Utah Administrative Code

The Utah Administrative Code is the body of all effective administrative rules as compiled and organized by the Division of Administrative Rules (see Subsection 63G-3-102(5); see also Sections 63G-3-701 and 702).

NOTE: For a list of rules that have been made effective since April 1, 2019, please see the codification segue page.

NOTE TO RULEFILING AGENCIES: Use the RTF version for submitting rule changes.


R311. Environmental Quality, Environmental Response and Remediation.

Rule R311-208. Underground Storage Tank Penalty Guidance.

As in effect on April 1, 2019

Table of Contents

R311-208-1. Definitions.

Definitions are found in Rule R311-200.

R311-208-2. Underground Storage Tank Penalty Criteria.

(a) This guidance provides criteria to the Director in implementing penalties under Sections 19-6-407, 19-6-408, 19-6-416, 19-6-416.5, 19-6-425 and any other Sections authorizing the Director to seek penalties.

(b) The procedures in Rule R311-208 are intended solely for the guidance of the Director and are not intended, and cannot be relied upon, to create a cause of action against the State.

(c) This guidance and ensuing criteria is intended to be flexible and liberally construed to achieve a fair, just, and equitable result.

R311-208-3. Satisfaction of Penalty Under Stipulated Penalty Agreement.

(a) The Director may accept the following methods of payment or satisfaction of a penalty to promote compliance and to achieve the purposes set forth in Section 19-1-102(3):

(1) Payment of the penalty may be extended based on a person's inability to pay. This should be distinguished from a person's unwillingness to pay. In cases of financial hardship, the Director may accept payment of the penalty under an installment plan or delayed payment schedule with interest.

(2) Without regard to financial hardship, the Director may allow a portion of the penalty to be deferred and eventually waived if no further violations are committed within a period designated by the Director.

(3) In some cases, the Director may allow the violator to satisfy the stipulated penalty by completing an environmentally beneficial mitigation project approved by the Director. The following criteria shall be used in determining the eligibility of such projects:

(A) The project must be in addition to all regulatory compliance obligations;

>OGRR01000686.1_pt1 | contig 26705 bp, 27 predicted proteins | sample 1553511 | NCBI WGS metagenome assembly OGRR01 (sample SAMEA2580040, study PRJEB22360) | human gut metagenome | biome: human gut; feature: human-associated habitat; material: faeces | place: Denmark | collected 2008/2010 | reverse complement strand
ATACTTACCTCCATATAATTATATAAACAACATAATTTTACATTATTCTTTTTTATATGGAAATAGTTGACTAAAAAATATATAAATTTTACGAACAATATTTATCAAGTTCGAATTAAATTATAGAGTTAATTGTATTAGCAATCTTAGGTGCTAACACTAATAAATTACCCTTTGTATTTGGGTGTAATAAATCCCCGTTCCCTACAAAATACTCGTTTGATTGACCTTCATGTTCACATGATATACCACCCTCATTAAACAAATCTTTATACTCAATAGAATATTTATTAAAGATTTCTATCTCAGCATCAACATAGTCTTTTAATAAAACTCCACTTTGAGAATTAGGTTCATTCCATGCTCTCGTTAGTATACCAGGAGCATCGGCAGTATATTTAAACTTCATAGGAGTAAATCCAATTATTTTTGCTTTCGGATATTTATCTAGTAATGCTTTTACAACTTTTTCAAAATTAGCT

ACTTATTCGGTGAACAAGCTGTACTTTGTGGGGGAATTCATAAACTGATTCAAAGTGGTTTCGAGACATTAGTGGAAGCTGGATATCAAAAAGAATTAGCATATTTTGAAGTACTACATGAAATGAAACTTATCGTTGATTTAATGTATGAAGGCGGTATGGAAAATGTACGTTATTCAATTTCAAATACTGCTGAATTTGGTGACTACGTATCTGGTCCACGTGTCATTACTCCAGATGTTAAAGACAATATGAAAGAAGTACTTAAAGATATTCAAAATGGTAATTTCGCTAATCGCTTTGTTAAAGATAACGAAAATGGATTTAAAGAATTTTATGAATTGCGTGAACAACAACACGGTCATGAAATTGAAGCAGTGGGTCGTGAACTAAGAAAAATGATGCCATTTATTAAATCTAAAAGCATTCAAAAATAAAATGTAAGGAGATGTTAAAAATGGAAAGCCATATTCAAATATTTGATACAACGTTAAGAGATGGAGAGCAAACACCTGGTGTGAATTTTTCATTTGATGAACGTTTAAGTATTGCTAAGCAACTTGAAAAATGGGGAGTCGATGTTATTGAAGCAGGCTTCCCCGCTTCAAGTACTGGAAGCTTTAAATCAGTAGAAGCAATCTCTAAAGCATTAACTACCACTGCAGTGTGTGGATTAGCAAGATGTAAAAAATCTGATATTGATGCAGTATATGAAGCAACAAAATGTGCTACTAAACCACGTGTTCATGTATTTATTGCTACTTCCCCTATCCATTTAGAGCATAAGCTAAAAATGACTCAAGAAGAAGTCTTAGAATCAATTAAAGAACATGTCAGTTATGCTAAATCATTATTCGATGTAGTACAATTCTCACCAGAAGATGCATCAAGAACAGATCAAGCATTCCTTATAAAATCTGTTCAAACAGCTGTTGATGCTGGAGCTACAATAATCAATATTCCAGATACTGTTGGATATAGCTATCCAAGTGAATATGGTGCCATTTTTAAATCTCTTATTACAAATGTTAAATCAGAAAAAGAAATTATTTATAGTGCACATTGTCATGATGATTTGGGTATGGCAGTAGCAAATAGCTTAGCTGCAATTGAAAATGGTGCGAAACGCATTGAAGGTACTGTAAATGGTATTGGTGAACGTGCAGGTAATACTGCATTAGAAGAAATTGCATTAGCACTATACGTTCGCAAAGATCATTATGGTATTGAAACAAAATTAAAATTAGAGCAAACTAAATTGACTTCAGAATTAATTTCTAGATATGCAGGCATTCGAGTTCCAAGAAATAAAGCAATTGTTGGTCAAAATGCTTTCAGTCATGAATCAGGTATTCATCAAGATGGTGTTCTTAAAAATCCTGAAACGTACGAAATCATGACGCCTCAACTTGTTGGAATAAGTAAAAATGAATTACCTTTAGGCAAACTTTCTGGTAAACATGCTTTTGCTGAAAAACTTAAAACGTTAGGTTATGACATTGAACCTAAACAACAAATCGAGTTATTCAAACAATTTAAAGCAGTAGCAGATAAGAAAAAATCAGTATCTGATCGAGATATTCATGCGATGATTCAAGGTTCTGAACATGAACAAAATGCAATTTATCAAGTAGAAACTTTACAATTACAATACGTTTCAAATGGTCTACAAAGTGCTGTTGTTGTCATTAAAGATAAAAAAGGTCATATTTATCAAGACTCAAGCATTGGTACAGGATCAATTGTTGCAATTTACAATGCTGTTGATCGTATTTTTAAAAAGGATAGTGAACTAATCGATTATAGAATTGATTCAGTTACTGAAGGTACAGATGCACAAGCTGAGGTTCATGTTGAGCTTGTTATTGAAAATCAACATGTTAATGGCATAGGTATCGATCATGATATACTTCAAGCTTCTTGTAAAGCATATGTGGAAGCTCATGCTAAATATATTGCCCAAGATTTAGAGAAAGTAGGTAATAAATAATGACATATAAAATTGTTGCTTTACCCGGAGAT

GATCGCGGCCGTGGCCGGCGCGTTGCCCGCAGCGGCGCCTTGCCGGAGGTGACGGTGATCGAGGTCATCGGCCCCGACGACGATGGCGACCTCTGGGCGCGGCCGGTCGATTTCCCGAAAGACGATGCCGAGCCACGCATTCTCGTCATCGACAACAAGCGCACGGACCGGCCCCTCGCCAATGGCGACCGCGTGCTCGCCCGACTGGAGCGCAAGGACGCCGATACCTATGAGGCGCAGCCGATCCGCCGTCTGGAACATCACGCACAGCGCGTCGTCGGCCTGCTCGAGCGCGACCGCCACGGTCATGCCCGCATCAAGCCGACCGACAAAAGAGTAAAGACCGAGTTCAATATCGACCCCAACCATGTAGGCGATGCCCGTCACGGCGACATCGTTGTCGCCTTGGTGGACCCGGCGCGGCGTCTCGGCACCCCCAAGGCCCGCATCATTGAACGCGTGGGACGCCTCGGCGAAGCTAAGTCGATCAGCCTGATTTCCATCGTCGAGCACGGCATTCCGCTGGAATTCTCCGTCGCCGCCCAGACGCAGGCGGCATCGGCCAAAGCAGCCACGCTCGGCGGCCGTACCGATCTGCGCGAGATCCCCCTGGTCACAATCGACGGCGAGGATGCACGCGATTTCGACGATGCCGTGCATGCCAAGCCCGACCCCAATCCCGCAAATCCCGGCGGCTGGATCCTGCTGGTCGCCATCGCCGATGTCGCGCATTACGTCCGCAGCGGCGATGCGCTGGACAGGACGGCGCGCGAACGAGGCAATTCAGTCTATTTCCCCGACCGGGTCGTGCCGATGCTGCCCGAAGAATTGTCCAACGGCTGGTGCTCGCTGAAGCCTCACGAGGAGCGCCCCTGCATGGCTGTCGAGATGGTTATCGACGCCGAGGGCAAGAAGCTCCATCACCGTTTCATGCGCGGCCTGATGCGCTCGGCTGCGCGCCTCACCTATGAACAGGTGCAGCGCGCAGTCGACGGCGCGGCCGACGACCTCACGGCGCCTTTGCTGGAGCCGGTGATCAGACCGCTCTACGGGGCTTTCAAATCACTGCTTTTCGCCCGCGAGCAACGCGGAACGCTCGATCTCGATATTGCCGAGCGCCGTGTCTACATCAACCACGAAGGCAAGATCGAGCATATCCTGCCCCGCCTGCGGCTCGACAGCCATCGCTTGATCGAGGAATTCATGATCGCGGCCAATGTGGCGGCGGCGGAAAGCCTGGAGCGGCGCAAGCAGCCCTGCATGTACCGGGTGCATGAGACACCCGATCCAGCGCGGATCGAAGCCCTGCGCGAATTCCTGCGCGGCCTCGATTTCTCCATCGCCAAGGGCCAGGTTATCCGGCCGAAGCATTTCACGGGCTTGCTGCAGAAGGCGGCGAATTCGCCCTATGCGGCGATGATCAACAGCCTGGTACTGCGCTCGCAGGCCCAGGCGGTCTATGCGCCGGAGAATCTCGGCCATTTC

(B) The project preferably should closely address the environmental effects of the violation;

(C) The actual cost to the violator, after consideration of tax benefits, must reflect a deterrent effect;

(D) The project must primarily benefit the environment rather than benefit the violator;

(E) The project must be judicially enforceable;

(F) The project must not generate positive public perception for violations of the law.

R311-208-4. Factors for Imposition of Section 19-6-416 Penalties.

(a) Where the Director determines a penalty is appropriate under Section 19-6-416, the penalty shall not be more than $500 per occurrence. Factors that mitigate against a higher penalty are:

(1) A facility's certificate of compliance recently lapsed and product has been delivered.

(2) A facility is in compliance and replaces their tank and received one delivery of fuel without a certificate of compliance or authorization from the department, or a new facility or new tanks receive an initial delivery of fuel without a certificate of compliance or authorization from the Director.

(b) The Director may assess a penalty against each violator involved in an illegal delivery occurrence. If a violator is operating as an owner/operator and deliverer, the violator may be assessed a penalty in each capacity.

R311-208-5. Factors for Seeking or Negotiating Amount of Section 19-6-425 Penalties.

(a) Under Section 19-6-425, the court establishes penalty amounts rather than the Director. Nonetheless, the Director may enter a stipulated penalty agreement with the violator.